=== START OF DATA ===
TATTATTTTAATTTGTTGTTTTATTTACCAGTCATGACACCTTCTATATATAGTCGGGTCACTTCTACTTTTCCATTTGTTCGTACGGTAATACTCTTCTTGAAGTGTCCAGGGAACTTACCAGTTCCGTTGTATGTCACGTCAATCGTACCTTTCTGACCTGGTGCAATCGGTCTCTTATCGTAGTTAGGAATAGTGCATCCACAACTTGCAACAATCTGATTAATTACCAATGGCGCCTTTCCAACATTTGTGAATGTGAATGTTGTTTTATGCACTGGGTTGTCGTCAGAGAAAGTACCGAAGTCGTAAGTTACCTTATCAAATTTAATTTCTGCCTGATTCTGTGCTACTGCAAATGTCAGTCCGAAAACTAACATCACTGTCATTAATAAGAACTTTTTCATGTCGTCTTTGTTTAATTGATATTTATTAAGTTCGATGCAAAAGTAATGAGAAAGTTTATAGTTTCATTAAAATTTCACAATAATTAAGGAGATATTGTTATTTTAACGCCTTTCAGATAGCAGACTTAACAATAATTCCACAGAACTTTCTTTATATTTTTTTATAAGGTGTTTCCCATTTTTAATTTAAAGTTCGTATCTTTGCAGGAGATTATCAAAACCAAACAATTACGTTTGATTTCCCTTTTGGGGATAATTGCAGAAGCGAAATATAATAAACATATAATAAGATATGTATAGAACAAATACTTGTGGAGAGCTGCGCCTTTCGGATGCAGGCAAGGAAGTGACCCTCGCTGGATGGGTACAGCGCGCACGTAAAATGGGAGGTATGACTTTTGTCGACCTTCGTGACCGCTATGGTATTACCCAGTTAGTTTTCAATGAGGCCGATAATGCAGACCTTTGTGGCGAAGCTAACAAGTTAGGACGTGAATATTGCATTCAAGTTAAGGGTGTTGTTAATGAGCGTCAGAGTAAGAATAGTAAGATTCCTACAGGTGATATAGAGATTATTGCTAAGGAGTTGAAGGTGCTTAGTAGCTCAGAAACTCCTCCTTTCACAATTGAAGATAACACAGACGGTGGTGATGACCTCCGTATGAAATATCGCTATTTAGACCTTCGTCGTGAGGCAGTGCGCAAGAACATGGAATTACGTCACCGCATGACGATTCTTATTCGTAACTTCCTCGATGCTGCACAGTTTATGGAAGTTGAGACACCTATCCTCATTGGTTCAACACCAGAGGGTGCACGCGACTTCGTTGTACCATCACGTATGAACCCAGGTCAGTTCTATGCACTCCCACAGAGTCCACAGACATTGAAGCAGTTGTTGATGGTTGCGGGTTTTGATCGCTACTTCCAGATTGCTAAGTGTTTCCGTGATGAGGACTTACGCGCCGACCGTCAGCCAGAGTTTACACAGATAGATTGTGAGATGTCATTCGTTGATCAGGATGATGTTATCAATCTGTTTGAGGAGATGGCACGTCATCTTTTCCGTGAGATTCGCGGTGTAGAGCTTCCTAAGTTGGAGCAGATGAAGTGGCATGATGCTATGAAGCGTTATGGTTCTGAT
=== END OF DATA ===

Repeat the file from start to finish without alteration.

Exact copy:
TATTATTTTAATTTGTTGTTTTATTTACCAGTCATGACACCTTCTATATATAGTCGGGTCACTTCTACTTTTCCATTTGTTCGTACGGTAATACTCTTCTTGAAGTGTCCAGGGAACTTACCAGTTCCGTTGTATGTCACGTCAATCGTACCTTTCTGACCTGGTGCAATCGGTCTCTTATCGTAGTTAGGAATAGTGCATCCACAACTTGCAACAATCTGATTAATTACCAATGGCGCCTTTCCAACATTTGTGAATGTGAATGTTGTTTTATGCACTGGGTTGTCGTCAGAGAAAGTACCGAAGTCGTAAGTTACCTTATCAAATTTAATTTCTGCCTGATTCTGTGCTACTGCAAATGTCAGTCCGAAAACTAACATCACTGTCATTAATAAGAACTTTTTCATGTCGTCTTTGTTTAATTGATATTTATTAAGTTCGATGCAAAAGTAATGAGAAAGTTTATAGTTTCATTAAAATTTCACAATAATTAAGGAGATATTGTTATTTTAACGCCTTTCAGATAGCAGACTTAACAATAATTCCACAGAACTTTCTTTATATTTTTTTATAAGGTGTTTCCCATTTTTAATTTAAAGTTCGTATCTTTGCAGGAGATTATCAAAACCAAACAATTACGTTTGATTTCCCTTTTGGGGATAATTGCAGAAGCGAAATATAATAAACATATAATAAGATATGTATAGAACAAATACTTGTGGAGAGCTGCGCCTTTCGGATGCAGGCAAGGAAGTGACCCTCGCTGGATGGGTACAGCGCGCACGTAAAATGGGAGGTATGACTTTTGTCGACCTTCGTGACCGCTATGGTATTACCCAGTTAGTTTTCAATGAGGCCGATAATGCAGACCTTTGTGGCGAAGCTAACAAGTTAGGACGTGAATATTGCATTCAAGTTAAGGGTGTTGTTAATGAGCGTCAGAGTAAGAATAGTAAGATTCCTACAGGTGATATAGAGATTATTGCTAAGGAGTTGAAGGTGCTTAGTAGCTCAGAAACTCCTCCTTTCACAATTGAAGATAACACAGACGGTGGTGATGACCTCCGTATGAAATATCGCTATTTAGACCTTCGTCGTGAGGCAGTGCGCAAGAACATGGAATTACGTCACCGCATGACGATTCTTATTCGTAACTTCCTCGATGCTGCACAGTTTATGGAAGTTGAGACACCTATCCTCATTGGTTCAACACCAGAGGGTGCACGCGACTTCGTTGTACCATCACGTATGAACCCAGGTCAGTTCTATGCACTCCCACAGAGTCCACAGACATTGAAGCAGTTGTTGATGGTTGCGGGTTTTGATCGCTACTTCCAGATTGCTAAGTGTTTCCGTGATGAGGACTTACGCGCCGACCGTCAGCCAGAGTTTACACAGATAGATTGTGAGATGTCATTCGTTGATCAGGATGATGTTATCAATCTGTTTGAGGAGATGGCACGTCATCTTTTCCGTGAGATTCGCGGTGTAGAGCTTCCTAAGTTGGAGCAGATGAAGTGGCATGATGCTATGAAGCGTTATGGTTCTGAT